The Centers for Disease Control and Prevention (CDC) has stated, in regards to Morgellon's Disease:
"Persons who suffer from this condition report a range of coetaneous symptoms including crawling, biting and stinging sensations; granules, threads or black speck-like materials on or beneath the skin; and/or skin lesions (e.g., rashes or sores) and some sufferers also report systemic manifestations such as fatigue, mental confusion, short term memory loss, joint pain, and changes in vision."
The CDC believes unexplained medical conditions may cause serious illness and disability in people. January of 2008 found the CDC starting an investigation with the goal of gaining a better understanding of, 'unexplained apparent dermopathy,' also referred to as, 'Morgellon's Disease.' The CDC partnered with Kaiser Permanente of Northern California where a number of people potentially experienced MD, as well as the Armed Forces Institute of Pathology, to start a comprehensive clinical and lab study of Morgellon's.
Investigators from the team contacted people who reported experiencing symptoms including abnormal sores and skin sensations in conjunction with the presence of fibers in the areas affecting their skin. Within the group of people they contacted were some who used the term, 'Morgellon's,' in order to describe the condition they experienced. The goal of the investigation was to identify any potential common cause or risk factors for the condition. The investigators also desired to objectively describe the signs and symptoms of the condition, study and biopsy specimens from the skin sores of the people they contacted, and examine any fibers or other materials the people reported as being either on or in their skin.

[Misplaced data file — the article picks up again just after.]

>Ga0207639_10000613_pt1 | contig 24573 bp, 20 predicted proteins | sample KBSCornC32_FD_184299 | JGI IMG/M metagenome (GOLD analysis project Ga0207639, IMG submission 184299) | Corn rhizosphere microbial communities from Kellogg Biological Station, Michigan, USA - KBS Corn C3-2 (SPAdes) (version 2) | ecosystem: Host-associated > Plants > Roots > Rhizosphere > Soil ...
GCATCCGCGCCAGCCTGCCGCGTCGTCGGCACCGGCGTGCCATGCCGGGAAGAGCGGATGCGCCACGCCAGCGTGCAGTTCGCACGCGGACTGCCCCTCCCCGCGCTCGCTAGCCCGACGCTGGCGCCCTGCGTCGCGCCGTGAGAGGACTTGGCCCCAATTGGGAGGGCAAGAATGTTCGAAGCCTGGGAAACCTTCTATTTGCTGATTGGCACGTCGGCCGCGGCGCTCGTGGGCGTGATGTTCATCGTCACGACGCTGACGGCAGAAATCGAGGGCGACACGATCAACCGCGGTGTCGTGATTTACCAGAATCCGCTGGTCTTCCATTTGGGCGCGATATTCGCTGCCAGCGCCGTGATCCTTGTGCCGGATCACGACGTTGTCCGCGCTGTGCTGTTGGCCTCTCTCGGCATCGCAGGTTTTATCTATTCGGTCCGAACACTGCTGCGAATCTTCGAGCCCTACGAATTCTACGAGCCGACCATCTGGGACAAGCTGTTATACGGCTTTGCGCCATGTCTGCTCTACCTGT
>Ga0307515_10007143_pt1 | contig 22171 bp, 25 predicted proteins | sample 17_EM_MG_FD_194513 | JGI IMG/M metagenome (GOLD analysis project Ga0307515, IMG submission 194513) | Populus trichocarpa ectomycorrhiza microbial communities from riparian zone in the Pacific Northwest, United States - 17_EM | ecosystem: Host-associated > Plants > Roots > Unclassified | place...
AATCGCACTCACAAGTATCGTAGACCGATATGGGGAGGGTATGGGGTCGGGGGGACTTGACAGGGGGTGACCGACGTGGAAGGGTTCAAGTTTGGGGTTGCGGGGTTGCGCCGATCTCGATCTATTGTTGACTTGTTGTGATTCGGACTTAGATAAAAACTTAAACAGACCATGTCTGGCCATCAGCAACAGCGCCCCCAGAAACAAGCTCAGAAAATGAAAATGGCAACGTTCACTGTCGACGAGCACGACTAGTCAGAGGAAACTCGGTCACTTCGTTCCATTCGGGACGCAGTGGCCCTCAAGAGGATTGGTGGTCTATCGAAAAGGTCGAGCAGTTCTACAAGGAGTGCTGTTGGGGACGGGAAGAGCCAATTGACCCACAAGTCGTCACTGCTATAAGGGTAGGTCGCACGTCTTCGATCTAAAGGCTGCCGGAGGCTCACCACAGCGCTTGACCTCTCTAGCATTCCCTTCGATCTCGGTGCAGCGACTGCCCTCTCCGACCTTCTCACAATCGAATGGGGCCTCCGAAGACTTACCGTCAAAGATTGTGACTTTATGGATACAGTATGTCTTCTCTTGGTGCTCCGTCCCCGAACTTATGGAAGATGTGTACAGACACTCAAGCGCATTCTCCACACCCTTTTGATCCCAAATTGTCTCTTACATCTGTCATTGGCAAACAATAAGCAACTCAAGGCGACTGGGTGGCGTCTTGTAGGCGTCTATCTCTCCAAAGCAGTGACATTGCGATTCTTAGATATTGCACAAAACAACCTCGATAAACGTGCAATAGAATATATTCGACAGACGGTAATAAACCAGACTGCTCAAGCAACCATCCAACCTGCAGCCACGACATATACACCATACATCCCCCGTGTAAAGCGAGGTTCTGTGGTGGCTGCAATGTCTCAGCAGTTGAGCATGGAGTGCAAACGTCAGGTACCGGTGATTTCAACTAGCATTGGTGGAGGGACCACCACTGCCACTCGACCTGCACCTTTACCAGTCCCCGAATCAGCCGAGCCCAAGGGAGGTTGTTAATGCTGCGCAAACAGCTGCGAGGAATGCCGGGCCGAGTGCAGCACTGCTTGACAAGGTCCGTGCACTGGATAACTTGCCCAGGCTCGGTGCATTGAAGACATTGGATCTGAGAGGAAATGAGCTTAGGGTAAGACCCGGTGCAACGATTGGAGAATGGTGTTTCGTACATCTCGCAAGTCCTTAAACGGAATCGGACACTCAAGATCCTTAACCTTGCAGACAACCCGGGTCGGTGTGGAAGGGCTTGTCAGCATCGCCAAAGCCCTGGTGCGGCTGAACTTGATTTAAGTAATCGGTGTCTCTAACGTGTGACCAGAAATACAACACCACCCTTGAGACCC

The results of the investigator's study showed the condition appeared to be uncommon in the population representative of Northern California residents. It showed that skin damage due to sun exposure was the most common skin abnormality discovered, with no single underlying medical condition or infectious source they were able to identify. After a complete analysis, the investigators discovered the majority of the sores people experienced appeared to result from chronic picking and scratching, again - without an apparent underlying cause. The fibers and materials the investigators obtained through skin biopsies were largely cellulose, compatible with cotton fibers.
Neuropsychological testing performed by the investigators showed a large number of the people participating scored highly in screening tests for one or more co-existing addictive or psychiatric conditions including somatic concerns, depression, and drug use. The study performed by the CDC's team of investigators discovered no infectious cause, and no evidence of an environmental link. The team found no indication that it would be helpful to continue testing for infectious diseases as a possible cause as well. Instead, the team believes future efforts should focus on assisting people to reduce the symptoms they experience through careful attention to treatment of co-existing medical and psychiatric conditions that may be contributing to the symptoms they experience.
Just one question - Of the people who were involved in the study, and who presumably received treatment for medical and psychiatric conditions responsible for the symptoms associated with Morgellon's Disease - how many found their symptoms resolved?
Thomas C. Weiss is a researcher and editor for Disabled World. Thomas attended college and university courses earning a Masters, Bachelors and two Associate degrees, as well as pursing Disability Studies. As a Nursing Assistant Thomas has assisted people from a variety of racial, religious, gender, class, and age groups by providing care for people with all forms of disabilities from Multiple Sclerosis to Parkinson's; para and quadriplegia to Spina Bifida.